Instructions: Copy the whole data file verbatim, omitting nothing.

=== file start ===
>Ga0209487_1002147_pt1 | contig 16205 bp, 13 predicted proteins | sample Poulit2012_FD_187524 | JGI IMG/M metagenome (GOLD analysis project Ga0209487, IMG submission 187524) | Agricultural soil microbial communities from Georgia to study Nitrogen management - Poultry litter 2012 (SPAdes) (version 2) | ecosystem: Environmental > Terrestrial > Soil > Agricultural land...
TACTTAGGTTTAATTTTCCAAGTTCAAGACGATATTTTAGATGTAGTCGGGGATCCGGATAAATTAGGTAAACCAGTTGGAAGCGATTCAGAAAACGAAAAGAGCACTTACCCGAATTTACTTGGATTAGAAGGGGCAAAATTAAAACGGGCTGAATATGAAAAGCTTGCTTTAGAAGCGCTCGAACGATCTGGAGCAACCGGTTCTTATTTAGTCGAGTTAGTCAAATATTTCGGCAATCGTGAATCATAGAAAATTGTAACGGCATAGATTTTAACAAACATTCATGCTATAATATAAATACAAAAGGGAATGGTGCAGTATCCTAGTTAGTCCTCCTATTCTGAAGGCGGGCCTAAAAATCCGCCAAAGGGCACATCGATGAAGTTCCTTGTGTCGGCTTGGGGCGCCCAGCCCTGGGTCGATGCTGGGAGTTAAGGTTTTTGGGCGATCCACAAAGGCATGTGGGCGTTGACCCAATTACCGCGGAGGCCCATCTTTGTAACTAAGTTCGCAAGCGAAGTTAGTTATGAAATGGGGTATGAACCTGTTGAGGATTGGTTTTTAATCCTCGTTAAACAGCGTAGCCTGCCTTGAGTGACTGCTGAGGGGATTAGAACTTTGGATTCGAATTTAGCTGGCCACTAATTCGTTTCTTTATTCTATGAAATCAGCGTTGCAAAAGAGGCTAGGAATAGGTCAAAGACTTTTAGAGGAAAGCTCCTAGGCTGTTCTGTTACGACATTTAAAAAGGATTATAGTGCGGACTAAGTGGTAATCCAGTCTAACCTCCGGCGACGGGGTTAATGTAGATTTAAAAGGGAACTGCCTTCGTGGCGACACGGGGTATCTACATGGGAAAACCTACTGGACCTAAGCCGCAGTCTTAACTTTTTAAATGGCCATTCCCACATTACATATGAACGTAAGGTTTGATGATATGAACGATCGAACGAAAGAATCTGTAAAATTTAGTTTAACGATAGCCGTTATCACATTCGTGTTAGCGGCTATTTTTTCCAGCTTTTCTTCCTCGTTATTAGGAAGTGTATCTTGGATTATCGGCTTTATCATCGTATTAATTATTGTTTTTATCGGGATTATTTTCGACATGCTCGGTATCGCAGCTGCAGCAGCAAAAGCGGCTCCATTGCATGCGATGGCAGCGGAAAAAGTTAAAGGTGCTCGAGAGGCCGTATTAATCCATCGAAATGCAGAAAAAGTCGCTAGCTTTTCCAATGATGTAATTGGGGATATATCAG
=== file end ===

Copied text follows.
>Ga0209487_1002147_pt1 | contig 16205 bp, 13 predicted proteins | sample Poulit2012_FD_187524 | JGI IMG/M metagenome (GOLD analysis project Ga0209487, IMG submission 187524) | Agricultural soil microbial communities from Georgia to study Nitrogen management - Poultry litter 2012 (SPAdes) (version 2) | ecosystem: Environmental > Terrestrial > Soil > Agricultural land...
TACTTAGGTTTAATTTTCCAAGTTCAAGACGATATTTTAGATGTAGTCGGGGATCCGGATAAATTAGGTAAACCAGTTGGAAGCGATTCAGAAAACGAAAAGAGCACTTACCCGAATTTACTTGGATTAGAAGGGGCAAAATTAAAACGGGCTGAATATGAAAAGCTTGCTTTAGAAGCGCTCGAACGATCTGGAGCAACCGGTTCTTATTTAGTCGAGTTAGTCAAATATTTCGGCAATCGTGAATCATAGAAAATTGTAACGGCATAGATTTTAACAAACATTCATGCTATAATATAAATACAAAAGGGAATGGTGCAGTATCCTAGTTAGTCCTCCTATTCTGAAGGCGGGCCTAAAAATCCGCCAAAGGGCACATCGATGAAGTTCCTTGTGTCGGCTTGGGGCGCCCAGCCCTGGGTCGATGCTGGGAGTTAAGGTTTTTGGGCGATCCACAAAGGCATGTGGGCGTTGACCCAATTACCGCGGAGGCCCATCTTTGTAACTAAGTTCGCAAGCGAAGTTAGTTATGAAATGGGGTATGAACCTGTTGAGGATTGGTTTTTAATCCTCGTTAAACAGCGTAGCCTGCCTTGAGTGACTGCTGAGGGGATTAGAACTTTGGATTCGAATTTAGCTGGCCACTAATTCGTTTCTTTATTCTATGAAATCAGCGTTGCAAAAGAGGCTAGGAATAGGTCAAAGACTTTTAGAGGAAAGCTCCTAGGCTGTTCTGTTACGACATTTAAAAAGGATTATAGTGCGGACTAAGTGGTAATCCAGTCTAACCTCCGGCGACGGGGTTAATGTAGATTTAAAAGGGAACTGCCTTCGTGGCGACACGGGGTATCTACATGGGAAAACCTACTGGACCTAAGCCGCAGTCTTAACTTTTTAAATGGCCATTCCCACATTACATATGAACGTAAGGTTTGATGATATGAACGATCGAACGAAAGAATCTGTAAAATTTAGTTTAACGATAGCCGTTATCACATTCGTGTTAGCGGCTATTTTTTCCAGCTTTTCTTCCTCGTTATTAGGAAGTGTATCTTGGATTATCGGCTTTATCATCGTATTAATTATTGTTTTTATCGGGATTATTTTCGACATGCTCGGTATCGCAGCTGCAGCAGCAAAAGCGGCTCCATTGCATGCGATGGCAGCGGAAAAAGTTAAAGGTGCTCGAGAGGCCGTATTAATCCATCGAAATGCAGAAAAAGTCGCTAGCTTTTCCAATGATGTAATTGGGGATATATCAG